An Alaska Wildlife Trooper shot and killed a young male brown bear drawn by trash to an Eagle River neighborhood off Artillery Road on Wednesday night.
The bear made nightly garbage raids to area neighborhoods all month.
But one home on Loveland Circle with bags of trash and rotting food in the yard proved especially irresistible, authorities said.
The Alaska Department of Fish and Game decided to kill the bear last week because its garbage-eating habits made it a danger to the public, area wildlife biologist Jessy Coltrane said.
Residents in area subdivisions reported an aggressive brown bear that charged people and wandered onto decks in broad daylight.
Trooper Mike Peltier brought down the bear with a single head shot Wednesday night.
"This bear had to be put down as a direct result of human actions - or lack of actions, the disregard," Peltier said Thursday. "The bear was in that neighborhood every night for a long time and people knew it and yet some folks still managed to forget it or just didn't push their trash up. It came there to eat every night."
The Loveland homeowner was one of two Eagle River residents cited for letting bears get into their garbage within the last week. Both properties are located in a fairly dense subdivision fringed by the forests of Joint Base Elmendorf-Richardson, home to bear, wolves and other wildlife.
The home on Loveland Circle played a significant role in bringing the bear into the neighborhood on such a regular basis, both Coltrane and Peltier said.
The trooper on Oct. 25 cited 71-year-old Karen Johnson for negligently feeding wild game after his search for the bear's food source led him to her home. Trash bags and spoiled food -- soda bottles, old vegetables and bread, leaky tin cans -- spilled off a back deck and also littered the front yard.
The citation comes with a $310 fine, troopers said.
The property is familiar to municipal code enforcement officials.
Code enforcement officer Tim Hamrick first visited in 2006 for a trash and junk complaint, he said. The city eventually assessed an $8,100 fine but Johnson got a lawyer and appealed and the city agreed to waive the fine provided the property got cleaned up, Hamrick said.
"We've had multiple little things between now and then," he said. "She's a habitual hoarder. She cleans up and junks up and cleans up and junks up."
Hamrick said he's opened a new case on the property this week. If it's not cleaned up, more fines are likely.
"She said she's aware, she needs help to get things done," he said.
Johnson could not be reached for comment Thursday.
Peltier first got involved with the case last week after someone delivering newspapers spotted two women feeding the bear from a balcony in the area. He didn't see people feeding the bear. But as he drove around in a marked pickup Oct. 23, residents with bear stories flagged him down.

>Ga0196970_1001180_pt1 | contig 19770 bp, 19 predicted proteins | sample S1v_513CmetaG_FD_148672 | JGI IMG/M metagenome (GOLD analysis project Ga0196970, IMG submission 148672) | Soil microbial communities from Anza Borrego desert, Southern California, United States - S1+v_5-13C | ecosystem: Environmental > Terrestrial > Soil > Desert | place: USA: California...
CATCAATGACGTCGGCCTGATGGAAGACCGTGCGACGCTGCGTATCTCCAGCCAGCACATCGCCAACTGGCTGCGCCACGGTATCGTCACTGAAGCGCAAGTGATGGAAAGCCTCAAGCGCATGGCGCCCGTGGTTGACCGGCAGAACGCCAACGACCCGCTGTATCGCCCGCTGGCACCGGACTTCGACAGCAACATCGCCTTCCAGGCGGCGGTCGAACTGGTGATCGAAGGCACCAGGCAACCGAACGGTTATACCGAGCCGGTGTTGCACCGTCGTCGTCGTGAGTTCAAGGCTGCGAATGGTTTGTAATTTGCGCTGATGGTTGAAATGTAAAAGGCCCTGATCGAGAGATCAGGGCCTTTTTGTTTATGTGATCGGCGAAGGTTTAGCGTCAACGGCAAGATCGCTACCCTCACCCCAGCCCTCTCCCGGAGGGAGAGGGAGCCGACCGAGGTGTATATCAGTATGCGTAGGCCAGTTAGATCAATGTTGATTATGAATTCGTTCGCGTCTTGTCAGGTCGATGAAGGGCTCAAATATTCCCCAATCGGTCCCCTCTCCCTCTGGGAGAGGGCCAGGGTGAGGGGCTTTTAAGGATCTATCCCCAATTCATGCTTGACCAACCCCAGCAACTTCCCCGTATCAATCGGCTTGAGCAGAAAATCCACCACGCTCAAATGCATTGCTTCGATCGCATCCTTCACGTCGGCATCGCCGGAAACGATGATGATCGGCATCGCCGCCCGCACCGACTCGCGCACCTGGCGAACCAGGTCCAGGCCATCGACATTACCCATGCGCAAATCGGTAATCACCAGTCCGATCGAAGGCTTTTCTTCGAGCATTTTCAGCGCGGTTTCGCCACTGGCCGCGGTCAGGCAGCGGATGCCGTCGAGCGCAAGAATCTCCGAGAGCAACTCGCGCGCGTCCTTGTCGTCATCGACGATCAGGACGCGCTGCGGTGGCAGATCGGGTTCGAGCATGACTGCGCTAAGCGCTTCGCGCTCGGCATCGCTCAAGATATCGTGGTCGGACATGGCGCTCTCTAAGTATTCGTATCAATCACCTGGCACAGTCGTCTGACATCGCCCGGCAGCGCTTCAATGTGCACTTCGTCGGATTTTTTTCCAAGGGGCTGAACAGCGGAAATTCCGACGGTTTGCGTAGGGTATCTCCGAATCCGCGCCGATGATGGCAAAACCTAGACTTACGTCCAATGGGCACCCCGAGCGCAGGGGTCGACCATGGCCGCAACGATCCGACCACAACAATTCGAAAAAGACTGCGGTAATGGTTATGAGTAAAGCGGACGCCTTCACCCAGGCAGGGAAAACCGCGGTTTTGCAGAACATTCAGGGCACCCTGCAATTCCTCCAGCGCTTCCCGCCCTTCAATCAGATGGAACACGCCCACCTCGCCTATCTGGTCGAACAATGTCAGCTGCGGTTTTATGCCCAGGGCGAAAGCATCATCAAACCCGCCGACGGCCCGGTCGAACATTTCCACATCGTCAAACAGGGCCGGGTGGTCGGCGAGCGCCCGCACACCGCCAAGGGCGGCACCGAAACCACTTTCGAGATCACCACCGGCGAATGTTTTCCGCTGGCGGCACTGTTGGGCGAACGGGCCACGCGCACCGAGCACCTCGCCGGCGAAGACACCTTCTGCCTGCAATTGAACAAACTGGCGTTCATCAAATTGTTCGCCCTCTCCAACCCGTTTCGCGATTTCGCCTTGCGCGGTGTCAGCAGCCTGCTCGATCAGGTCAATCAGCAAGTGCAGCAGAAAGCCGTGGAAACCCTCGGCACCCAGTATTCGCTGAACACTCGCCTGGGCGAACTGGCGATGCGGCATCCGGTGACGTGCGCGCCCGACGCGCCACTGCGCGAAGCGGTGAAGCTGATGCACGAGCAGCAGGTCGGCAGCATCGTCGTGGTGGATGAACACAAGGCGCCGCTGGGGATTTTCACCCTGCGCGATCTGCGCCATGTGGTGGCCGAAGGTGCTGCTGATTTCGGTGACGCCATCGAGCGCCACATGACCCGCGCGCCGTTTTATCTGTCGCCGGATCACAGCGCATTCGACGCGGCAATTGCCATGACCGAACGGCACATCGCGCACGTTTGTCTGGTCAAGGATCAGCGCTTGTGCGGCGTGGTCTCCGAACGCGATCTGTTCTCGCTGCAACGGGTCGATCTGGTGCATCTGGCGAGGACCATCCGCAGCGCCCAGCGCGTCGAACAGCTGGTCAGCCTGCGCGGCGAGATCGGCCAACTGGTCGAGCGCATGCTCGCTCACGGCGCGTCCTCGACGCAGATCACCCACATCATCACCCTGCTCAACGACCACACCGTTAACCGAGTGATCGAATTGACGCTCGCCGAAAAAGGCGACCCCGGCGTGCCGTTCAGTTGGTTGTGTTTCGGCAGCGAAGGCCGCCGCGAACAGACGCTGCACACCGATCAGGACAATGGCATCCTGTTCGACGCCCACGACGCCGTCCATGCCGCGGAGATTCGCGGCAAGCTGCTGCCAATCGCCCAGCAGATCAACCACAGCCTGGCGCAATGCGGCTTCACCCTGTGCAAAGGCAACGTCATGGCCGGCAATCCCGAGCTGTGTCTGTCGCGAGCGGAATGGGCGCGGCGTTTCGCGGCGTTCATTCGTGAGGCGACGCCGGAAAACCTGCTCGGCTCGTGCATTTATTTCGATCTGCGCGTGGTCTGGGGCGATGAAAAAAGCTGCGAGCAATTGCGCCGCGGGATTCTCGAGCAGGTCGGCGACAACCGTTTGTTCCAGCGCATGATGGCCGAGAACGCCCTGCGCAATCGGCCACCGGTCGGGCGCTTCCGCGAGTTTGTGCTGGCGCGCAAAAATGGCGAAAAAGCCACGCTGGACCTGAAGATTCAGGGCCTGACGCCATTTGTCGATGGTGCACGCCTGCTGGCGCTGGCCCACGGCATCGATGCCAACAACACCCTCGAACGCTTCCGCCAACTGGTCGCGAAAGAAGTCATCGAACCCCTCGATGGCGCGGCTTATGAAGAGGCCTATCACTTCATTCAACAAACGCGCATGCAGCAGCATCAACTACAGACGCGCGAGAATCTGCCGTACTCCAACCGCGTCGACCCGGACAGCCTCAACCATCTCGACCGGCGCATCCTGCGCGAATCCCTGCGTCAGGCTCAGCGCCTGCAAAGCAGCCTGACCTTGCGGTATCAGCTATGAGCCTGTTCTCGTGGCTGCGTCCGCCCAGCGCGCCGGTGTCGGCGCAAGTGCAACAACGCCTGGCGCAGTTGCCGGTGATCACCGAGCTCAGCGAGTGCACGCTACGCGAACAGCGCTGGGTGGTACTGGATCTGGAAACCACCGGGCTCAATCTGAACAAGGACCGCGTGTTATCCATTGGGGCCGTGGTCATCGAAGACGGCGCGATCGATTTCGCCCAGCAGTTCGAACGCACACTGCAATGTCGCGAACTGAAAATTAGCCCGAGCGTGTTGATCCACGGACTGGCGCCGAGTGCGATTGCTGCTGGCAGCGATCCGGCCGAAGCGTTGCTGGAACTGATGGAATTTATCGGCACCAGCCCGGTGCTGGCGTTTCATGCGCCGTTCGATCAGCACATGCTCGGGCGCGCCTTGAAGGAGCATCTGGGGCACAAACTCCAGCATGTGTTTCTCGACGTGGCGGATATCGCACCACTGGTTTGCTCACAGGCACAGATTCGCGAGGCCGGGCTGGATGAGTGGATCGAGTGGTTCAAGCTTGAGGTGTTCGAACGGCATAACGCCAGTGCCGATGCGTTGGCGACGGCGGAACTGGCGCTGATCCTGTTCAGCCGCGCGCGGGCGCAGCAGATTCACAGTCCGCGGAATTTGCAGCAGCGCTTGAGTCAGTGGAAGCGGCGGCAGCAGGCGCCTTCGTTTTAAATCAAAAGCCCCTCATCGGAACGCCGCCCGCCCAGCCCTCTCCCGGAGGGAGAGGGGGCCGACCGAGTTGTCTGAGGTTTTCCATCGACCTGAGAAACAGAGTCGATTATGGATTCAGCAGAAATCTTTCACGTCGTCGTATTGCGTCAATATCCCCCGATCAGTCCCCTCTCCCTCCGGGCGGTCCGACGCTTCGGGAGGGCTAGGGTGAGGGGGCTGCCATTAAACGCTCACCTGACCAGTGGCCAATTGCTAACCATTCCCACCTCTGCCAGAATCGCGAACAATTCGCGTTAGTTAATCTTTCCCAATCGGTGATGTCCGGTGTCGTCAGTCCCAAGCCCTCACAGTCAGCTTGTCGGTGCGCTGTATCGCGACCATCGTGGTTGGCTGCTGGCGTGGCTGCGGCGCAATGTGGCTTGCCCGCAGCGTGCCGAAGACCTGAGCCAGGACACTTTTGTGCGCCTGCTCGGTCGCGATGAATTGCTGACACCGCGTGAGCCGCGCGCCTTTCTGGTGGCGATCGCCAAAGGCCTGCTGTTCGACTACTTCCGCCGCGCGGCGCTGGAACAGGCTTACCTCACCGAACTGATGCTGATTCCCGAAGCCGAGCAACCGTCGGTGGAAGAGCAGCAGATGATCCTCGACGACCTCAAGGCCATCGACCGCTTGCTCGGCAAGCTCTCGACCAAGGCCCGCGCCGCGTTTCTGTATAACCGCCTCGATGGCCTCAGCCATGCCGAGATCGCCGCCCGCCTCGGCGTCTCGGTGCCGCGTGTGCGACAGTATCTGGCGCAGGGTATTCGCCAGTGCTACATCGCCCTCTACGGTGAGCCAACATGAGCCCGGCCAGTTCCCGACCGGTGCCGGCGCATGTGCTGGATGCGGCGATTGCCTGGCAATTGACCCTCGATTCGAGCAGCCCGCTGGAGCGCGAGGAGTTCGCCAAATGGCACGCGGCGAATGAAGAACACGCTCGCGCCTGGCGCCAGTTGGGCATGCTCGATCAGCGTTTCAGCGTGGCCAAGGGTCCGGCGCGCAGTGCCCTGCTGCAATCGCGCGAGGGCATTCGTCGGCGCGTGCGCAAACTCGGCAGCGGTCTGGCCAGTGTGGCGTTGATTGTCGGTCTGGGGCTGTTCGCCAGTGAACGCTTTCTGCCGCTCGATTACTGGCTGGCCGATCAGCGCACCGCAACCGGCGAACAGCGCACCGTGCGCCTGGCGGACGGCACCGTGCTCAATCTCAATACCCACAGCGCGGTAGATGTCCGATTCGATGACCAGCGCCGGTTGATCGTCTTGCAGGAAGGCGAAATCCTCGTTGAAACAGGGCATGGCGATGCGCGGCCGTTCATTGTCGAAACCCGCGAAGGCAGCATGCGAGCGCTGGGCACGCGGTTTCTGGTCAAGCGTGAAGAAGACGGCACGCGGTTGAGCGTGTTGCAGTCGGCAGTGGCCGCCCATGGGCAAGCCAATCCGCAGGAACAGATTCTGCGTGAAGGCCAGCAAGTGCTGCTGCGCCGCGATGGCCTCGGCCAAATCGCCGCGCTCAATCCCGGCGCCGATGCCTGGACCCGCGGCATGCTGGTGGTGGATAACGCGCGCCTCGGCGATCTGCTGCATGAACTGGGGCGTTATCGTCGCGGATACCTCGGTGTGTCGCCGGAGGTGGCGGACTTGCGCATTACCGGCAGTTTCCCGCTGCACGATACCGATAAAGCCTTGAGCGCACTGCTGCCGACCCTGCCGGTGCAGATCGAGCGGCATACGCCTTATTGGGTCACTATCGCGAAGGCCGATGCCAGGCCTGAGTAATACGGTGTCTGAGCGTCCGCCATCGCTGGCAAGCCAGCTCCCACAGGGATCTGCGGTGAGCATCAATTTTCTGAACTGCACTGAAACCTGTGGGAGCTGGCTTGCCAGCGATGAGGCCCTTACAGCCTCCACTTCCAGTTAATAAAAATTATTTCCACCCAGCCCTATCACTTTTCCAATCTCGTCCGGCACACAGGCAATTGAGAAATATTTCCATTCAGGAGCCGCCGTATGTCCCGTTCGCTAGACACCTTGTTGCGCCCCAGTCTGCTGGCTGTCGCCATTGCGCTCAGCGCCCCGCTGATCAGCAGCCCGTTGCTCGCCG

"Probably 15 people told me the bear had been there every day," Peltier said. "It was aggressive. It was charging kids. It was charging adults."
The trooper spent three nights casing the neighborhood and the bear, making sure he could shoot the bear safely with all the houses around.
"You're the guy who's got to go into a neighborhood and kill that bear because of people's actions and be the one responsible," he said. "What if your first shot doesn't put it down and now it's wounded, running through a residential area? It's a little nerve-racking."
The bear was two or three years old and around 300 pounds, he estimated. Its hide will be salvaged for the Fur Rondy auction.
An Anchorage police officer cited another nearby resident for unlawful feeding of animals on Monday.
The officer responded to a 5:11 a.m. report of a bear in a driveway in the 16000 block of Squaw Valley Circle, according to a case synopsis provided by police spokeswoman Jennifer Castro. Lorraine Gafford, 61, told 911 dispatchers the bear got into her trash can and was hanging around her car.
The officer saw a brown bear on Mausel Street that ran west and crawled under a fence, according to the synopsis. He called Coltrane, who told him to cite Gafford. The citation comes with a $300 fine, Castro said.
Gafford told the officer she forgot to bring her trash into the garage where she normally kept it, the report said. This was the second time the bear had gotten into her trash, it said.
Despite Southcentral's run of unseasonably warm weather, it's not unusual for brown bears to remain active through Thanksgiving. Fall always brings a run of bear problems in the area as black and brown bear try to pack on some calories before they den up.
Various wildlife agencies made numerous attempts over the past few weeks to get residents in the Artillery Road area to keep garbage in bear-proof containers or inside garages until collection day, Coltrane said.
The situation got better but a few residents insisted on leaving trash out.
"The neighborhood was very aware of the problem. We were getting lots of calls. We were hoping to get the trash cleaned up so the bear would stop having an incentive," she said. "However it is incredibly difficult to change human behavior."
Reach Zaz Hollander at email@example.com  or 257-4317.
Alaska Dept. of Fish and Game: Living around urban bears 
By ZAZ HOLLANDER